The SAS Macro Language is a text based language. There are no numbers or numeric variables. This problem does not exist in the Data Step, because numbers and characters are two separate things. However, that is not the case in the Macro Facility. Therefore, arithmetic and logical operations are not as straight forward. That is why we need evaluations function as the %Eval Macro Function. Consider the small example below. Here, a evaluates to the string 1+2. If I want to do the arithmetic operation of adding the two numbers, I have to use an evaluation function such as the %Eval Function.

%let a = 1+2;
%let b = %eval(1+2);
%put &=a &=b;

In this post, I will focus on the %Eval Macro Function and provide examples for you to explore and understand it.

A Few Examples

The %Eval Function takes a character argument, converts it to an arithmetic or logical expression, evaluates it and converts the result back to text. The %Eval Function treats integers as numbers. As you see in the example above, 2 and 1 were treated as integers and successfully added. However, it does not handle floating point arithmetic. This means that it can not handle adding 1.5 to 1 as you see in the first example. The two following lines verify that the mere presence of a period in a numeric expression makes %Eval interpret it as a character value. This causes an error, because it failed to add a character value to a number.

We just learned that the %Eval Function treats numbers with periods as character. Consequently, we must be careful when it comes to logical comparisons. Consider the line that creates the macro variable d. Here, I use the %Eval Function to evaluate whether 10.0 is greater than 2.0. This is easy right? Of course it is. Remember, that the %Eval Function treats both 10.0 and 2.0 as character values because of the period. Therefore, a character comparison takes place from left to right. In a character comparison, SAS uses the same sort sequence as Proc Sort. This means that ‘1’ comes before ‘2’. Therefore, the %Eval Function evaluates d to 0. Which is not obvious at first.

Finally, caution must be taken when using a division operator. In the last example, I divide 3 by 2 and save the evaluated result in the macro variable e. 3 divided by 2 is 1.5. However, the %Eval Macro Function truncates the result to an integer. Meaning that the returned value is 1.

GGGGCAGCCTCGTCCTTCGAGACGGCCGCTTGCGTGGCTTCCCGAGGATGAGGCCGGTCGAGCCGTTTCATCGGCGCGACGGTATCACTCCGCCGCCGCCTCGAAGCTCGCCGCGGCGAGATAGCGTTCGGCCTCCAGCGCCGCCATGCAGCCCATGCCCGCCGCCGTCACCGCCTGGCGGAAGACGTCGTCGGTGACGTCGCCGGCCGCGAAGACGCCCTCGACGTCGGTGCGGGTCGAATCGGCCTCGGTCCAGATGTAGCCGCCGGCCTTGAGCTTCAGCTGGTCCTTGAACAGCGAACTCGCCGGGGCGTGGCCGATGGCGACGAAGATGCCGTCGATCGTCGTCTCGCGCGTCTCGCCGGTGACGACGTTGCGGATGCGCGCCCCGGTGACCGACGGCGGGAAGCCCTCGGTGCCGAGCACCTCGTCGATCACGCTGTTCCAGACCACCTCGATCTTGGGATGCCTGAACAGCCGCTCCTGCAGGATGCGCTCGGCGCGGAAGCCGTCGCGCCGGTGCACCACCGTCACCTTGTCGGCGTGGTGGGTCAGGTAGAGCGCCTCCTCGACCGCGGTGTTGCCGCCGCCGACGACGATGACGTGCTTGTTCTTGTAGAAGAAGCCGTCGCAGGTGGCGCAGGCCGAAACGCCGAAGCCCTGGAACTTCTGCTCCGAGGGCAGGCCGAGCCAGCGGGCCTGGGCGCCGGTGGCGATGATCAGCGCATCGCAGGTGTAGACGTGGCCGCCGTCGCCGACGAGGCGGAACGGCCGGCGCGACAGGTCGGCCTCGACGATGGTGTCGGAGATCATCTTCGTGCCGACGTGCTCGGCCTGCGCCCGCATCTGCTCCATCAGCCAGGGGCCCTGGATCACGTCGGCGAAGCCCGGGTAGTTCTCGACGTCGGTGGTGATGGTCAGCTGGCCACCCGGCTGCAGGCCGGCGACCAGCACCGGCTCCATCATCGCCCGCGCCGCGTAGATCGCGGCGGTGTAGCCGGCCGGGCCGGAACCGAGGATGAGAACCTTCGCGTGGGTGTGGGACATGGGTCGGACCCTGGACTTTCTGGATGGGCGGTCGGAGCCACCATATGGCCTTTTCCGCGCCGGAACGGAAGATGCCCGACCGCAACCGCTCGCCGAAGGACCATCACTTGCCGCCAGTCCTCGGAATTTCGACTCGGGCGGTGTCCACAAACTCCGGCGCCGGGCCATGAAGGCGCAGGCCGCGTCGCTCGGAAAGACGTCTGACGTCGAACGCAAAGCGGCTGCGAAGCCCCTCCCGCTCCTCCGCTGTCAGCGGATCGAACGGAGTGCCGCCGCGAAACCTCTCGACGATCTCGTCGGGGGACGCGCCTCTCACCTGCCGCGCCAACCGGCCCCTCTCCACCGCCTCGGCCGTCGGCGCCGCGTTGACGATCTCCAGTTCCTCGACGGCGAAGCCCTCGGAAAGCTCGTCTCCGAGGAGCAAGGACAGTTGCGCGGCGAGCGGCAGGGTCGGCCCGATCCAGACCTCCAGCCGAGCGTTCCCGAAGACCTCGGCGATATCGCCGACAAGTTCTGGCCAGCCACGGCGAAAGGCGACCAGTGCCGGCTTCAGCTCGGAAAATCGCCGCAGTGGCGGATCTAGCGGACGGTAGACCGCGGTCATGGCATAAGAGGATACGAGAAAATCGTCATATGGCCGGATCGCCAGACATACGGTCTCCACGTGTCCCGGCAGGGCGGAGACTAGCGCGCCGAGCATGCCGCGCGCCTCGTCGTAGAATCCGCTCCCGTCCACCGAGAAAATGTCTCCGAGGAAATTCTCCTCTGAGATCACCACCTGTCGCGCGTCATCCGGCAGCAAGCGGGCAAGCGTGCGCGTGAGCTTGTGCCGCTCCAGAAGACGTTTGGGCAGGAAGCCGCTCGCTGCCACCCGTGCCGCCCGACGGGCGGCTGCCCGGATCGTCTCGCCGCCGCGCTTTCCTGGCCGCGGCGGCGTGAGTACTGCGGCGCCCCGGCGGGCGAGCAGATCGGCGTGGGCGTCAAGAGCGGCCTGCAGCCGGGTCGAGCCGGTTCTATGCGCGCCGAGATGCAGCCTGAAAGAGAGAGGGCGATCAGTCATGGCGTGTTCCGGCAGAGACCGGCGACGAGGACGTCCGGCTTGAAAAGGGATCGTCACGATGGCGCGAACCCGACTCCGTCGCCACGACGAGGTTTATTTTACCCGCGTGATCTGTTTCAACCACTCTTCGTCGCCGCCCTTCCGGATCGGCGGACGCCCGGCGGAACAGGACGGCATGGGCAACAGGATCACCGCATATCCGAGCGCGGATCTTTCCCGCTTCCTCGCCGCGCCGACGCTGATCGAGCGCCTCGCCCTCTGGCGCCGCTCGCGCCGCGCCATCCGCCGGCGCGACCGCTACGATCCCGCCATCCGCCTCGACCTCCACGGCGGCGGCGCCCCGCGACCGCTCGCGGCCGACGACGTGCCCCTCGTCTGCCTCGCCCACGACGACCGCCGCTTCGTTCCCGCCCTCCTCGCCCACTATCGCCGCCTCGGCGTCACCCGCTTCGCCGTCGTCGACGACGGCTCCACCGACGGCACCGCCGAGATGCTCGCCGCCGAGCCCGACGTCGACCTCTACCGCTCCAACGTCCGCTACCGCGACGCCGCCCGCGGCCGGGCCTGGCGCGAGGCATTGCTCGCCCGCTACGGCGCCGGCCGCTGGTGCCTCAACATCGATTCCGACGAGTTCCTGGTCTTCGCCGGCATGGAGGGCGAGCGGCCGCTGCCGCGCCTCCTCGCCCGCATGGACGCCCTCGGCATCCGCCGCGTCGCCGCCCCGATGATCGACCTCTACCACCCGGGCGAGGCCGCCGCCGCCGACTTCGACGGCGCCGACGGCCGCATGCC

%let a = %eval(1+1.5);        /* Error                           */
%let b = %eval(1+1.0);        /* Error                           */
%let c = %eval(1+1.);         /* Error                           */
%let d = %eval(10.0 > 2.0);   /* No error. But d evaluates to 0. */
%let e = %eval(3/2);          /* SAS truncates e to 1            */ 
%put &=a &=b &=c &=d &=e;

Implicit %Eval Macro Calls

Above, we learn how to use the %Eval Function explicitly and what pitfalls we must avoid. However, when writing macro logic, you call the %Eval Function more than you are probably aware of implicitly. Consider the code below. The expression 1+1=2 is an logical (and arithmetic) expression and must be treated as such. Therefore, an evaluation function must be called.

%macro a;
   %if 1+1=2 %then %put one plus one equals two!;

This means that the code above looks like this behind the scenes. In fact this is true for all %IF-%THEN/%ELSE Macro Statements.

%macro b;
   %if %eval(1+1=2) %then %put one plus one equals two!;

Since we know that an implicit %Eval Function call takes place in all %IF-%THEN/%ELSE Macro Statements, the same caution must be taken as described earlier when it comes to comparing non-integers. Consider the code below. Once again, the implicit %Eval Function considers both 10.0 and 2.0 as character values and concludes that 10.0 is less than 2.0. Run the code and verify for yourself.

%macro c;
   %if 10.0 > 2.0 %then %do;
      %put 10.0 is greater than 2.0!;
   %else %do;
      %put 10.0 is less than 2.0!;

The implicit SAS %Eval call is not limited to conditional macro logic. In fact, it takes place in all macro functions and macro statements in which an logical or arithmetic expression exists. It even takes place in macro text functions that accept a length or position argument such as%Scan and %Substr. The iterative logic in the macro below contains four implicit macro calls.

%macro iter;
   %do i = 1 %to 10 %by 2;
      %put &i;

Here, I write out all the implicit calls. There is one call for each number and a call to iterate the SAS macro variable i.

%macro iter2;
   %do i = %eval(1) %to %eval(10) %by %eval(2);
      %put &i;
   /* %let i = %eval(&i + 2);   Implicit */


This post is devoted to the SAS %Eval Function. We look at both explicit and implicit use of the function. We learn that the %Eval Function deals with integers only. Furthermore, we see examples of common pitfalls such as numbers being treated as characters, division and more. Also, we look at the implicit %Eval Function calls. These take place in all macro statements that exploit arithmetic and logical expressions, such as %IF-%THEN/%ELSE Macro Statements and iterative macro logic and

For related posts, see Evaluate Arithmetic Expression in Character Variable, 5 SAS Macro Quoting Functions You Should Know and Explore the Parmbuff Option in the SAS Macro Language.

You can download the entire code from this post here.